His social media, too, has become a place for these conversations. The other day on his Instagram page he asked: “What’s a time in your life when you’ve felt the loneliest?” He received over six thousand replies. “It’s thousands of people telling stories and others responding and offering support. It’s really cool to cultivate that type of community. The fans are very very very emotional and very connected in that way.”

But when you designate your immediate vicinity as a place for large numbers of people to put their problems, all that weight has to go somewhere. He says he has become more reluctant to do pre-organised meet-and-greet sessions at his shows. “I really respect people for being so vulnerable with me, but they’ll come up and say things like, ‘You literally saved me from killing myself,’ and I don’t know how to absorb that as a person,” he tells me. “I didn’t make a song to save somebody, I made it to express myself, and the fact that it did that is amazing, but I don’t know how to take it. It’s an enormous amount of pressure.”

He was born in San Francisco and grew up there, in Atlanta and Philadelphia, moving wherever his mother’s job in HIV/AIDS vaccine research took them. She now works at the Bill & Melinda Gates Foundation. She’s Latvian, so his stage name means “lion” in that language, while his real name, Ari, means the same thing in Hebrew.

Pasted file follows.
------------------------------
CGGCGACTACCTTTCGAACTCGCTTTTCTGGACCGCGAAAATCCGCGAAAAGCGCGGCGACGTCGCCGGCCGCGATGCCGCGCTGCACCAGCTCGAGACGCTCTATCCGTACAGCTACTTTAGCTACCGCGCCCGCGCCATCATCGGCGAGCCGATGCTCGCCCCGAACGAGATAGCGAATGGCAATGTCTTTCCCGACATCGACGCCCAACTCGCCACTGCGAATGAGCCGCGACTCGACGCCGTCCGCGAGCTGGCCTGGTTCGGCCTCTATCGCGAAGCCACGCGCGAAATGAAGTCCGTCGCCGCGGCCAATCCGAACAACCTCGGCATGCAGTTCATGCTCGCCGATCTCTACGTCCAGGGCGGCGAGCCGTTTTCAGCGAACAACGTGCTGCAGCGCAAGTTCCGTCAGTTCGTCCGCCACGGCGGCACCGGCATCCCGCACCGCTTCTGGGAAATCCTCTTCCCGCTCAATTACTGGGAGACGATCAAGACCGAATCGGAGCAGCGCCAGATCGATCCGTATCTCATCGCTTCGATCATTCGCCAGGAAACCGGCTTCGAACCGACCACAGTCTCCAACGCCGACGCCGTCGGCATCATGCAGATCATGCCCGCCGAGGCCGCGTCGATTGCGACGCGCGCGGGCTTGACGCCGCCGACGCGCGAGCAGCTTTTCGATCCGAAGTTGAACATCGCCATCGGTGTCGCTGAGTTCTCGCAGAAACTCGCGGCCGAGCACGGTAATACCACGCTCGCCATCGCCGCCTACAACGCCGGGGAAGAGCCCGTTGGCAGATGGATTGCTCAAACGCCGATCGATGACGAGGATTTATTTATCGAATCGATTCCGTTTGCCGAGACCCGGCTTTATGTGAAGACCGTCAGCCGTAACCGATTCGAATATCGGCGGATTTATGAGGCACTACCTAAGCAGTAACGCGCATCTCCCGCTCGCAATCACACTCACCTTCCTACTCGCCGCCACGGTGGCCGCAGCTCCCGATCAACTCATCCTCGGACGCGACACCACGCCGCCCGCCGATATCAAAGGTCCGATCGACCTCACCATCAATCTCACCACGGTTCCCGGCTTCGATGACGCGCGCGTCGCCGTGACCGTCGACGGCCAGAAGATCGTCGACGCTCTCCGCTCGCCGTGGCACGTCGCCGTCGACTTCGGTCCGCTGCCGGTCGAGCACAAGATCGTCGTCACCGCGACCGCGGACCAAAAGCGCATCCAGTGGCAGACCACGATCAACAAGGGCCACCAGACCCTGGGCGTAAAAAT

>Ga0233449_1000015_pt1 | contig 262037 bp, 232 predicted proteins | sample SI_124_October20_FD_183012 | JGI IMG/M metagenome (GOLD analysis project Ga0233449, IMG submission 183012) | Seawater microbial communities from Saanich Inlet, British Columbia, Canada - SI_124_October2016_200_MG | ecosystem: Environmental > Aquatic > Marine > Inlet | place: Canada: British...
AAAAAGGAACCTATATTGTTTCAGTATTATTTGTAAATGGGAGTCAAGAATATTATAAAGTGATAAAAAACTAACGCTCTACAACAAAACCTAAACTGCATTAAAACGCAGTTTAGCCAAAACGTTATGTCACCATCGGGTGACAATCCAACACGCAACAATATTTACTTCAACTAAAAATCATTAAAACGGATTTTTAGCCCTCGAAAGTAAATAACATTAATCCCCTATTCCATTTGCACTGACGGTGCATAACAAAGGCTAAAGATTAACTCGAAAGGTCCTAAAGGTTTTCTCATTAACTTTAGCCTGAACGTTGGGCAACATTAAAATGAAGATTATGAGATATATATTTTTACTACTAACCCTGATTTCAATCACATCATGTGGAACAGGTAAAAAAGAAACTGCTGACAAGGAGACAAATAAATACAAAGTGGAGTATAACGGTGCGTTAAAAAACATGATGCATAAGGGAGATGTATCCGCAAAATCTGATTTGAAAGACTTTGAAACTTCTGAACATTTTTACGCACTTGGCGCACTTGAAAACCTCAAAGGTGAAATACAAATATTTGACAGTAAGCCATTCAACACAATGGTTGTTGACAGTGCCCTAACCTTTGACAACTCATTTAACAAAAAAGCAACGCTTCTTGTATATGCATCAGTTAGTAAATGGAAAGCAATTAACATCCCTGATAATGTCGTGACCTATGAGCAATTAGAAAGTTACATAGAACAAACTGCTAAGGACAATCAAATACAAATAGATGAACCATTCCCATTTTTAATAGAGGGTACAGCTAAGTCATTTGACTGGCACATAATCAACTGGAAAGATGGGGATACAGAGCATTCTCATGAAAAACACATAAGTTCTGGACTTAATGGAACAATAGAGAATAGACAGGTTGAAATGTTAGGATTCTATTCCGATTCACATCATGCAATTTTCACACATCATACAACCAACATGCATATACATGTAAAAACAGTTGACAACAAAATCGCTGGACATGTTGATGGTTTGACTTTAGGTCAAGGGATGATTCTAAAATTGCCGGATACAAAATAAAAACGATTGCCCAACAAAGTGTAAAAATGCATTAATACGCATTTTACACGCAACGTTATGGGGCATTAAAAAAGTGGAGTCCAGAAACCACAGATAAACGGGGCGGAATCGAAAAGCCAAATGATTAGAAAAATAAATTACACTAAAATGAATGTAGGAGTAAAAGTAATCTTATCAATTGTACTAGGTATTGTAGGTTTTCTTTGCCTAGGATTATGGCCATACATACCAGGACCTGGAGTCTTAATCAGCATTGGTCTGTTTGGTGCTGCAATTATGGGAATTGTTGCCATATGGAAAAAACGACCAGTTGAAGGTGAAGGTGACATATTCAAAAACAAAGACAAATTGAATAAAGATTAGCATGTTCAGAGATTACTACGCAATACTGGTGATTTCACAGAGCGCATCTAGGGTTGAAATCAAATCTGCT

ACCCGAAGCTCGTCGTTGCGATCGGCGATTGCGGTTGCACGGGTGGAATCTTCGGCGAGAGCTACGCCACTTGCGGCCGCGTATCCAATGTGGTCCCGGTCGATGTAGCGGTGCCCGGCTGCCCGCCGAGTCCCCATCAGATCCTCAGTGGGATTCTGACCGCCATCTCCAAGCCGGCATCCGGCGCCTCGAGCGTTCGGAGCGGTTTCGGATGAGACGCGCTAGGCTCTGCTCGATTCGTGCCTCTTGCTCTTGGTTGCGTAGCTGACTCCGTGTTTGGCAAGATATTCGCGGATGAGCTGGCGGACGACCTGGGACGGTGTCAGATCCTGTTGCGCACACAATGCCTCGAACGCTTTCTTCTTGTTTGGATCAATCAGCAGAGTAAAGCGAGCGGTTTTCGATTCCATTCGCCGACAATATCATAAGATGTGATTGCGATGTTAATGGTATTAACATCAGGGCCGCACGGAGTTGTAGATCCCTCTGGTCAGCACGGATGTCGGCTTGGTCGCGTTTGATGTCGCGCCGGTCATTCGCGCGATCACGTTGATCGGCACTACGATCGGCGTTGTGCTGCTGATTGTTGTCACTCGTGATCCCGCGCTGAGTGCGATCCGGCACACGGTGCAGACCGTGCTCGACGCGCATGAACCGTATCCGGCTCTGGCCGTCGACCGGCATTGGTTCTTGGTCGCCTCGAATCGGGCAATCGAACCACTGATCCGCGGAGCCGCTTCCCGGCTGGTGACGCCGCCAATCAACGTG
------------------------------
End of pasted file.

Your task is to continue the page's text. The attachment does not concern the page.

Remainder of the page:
His music career took him first to work in New York, as an assistant in a recording studio and songwriter for others, and then to LA for the last three years. He identifies spells when his mental health has been a particular issue: at high school, when he became so obsessed with working out that he was weighing all his food and thinks it was “bordering on an eating disorder”; at college, after he broke up with his first serious girlfriend; and especially a year ago, when his pop career was taking off but his mind was refusing to follow.

“A psychiatrist diagnosed me with clinical depression and OCD,” he says. “Chemically your brain is set up to be unhappy no matter what. Things were good in my life but I couldn’t help but feel like absolute trash. With the OCD it wasn’t so much compulsive actions, but obsessive negative thoughts. At my worst I spent the entire month of January in bed, trying to remember things in my life exactly as they happened and needing to journal about them over and over. I couldn’t stop. It needed to be treated.”

Today he credits “three things: therapy, medication and meditation” with getting him back on track. He bought a house in the Studio City area of LA where he lives with his best friend, got a teacup pomeranian, and began group meditation sessions with his band before every show. “We just speak gratitude in a stream of consciousness, taking turns, saying all the things we’re thankful for,” he says. “I’ll visualise my torso opening up, and my heart opening up, and anything that’s giving me anxiety just flowing away.”

I ask if his is a good job to have for someone who is fragile. “Being in the studio making music is the most therapeutic thing. I get myself out of my head and can channel an emotion or experience into something that other people can relate to,” he says. “And then playing shows is amazing. I get to be really vulnerable on stage and feel accepted for that vulnerability. There’s a lot of love happening.”

Inevitably, that merits a second hug. I could get to like this brand of pop at its touchy-feeliest.

~how i’m feeling~ is released on Mar 6 on Lauv/AWAL.

Nov 17, O2 Academy Brixton, SW9 (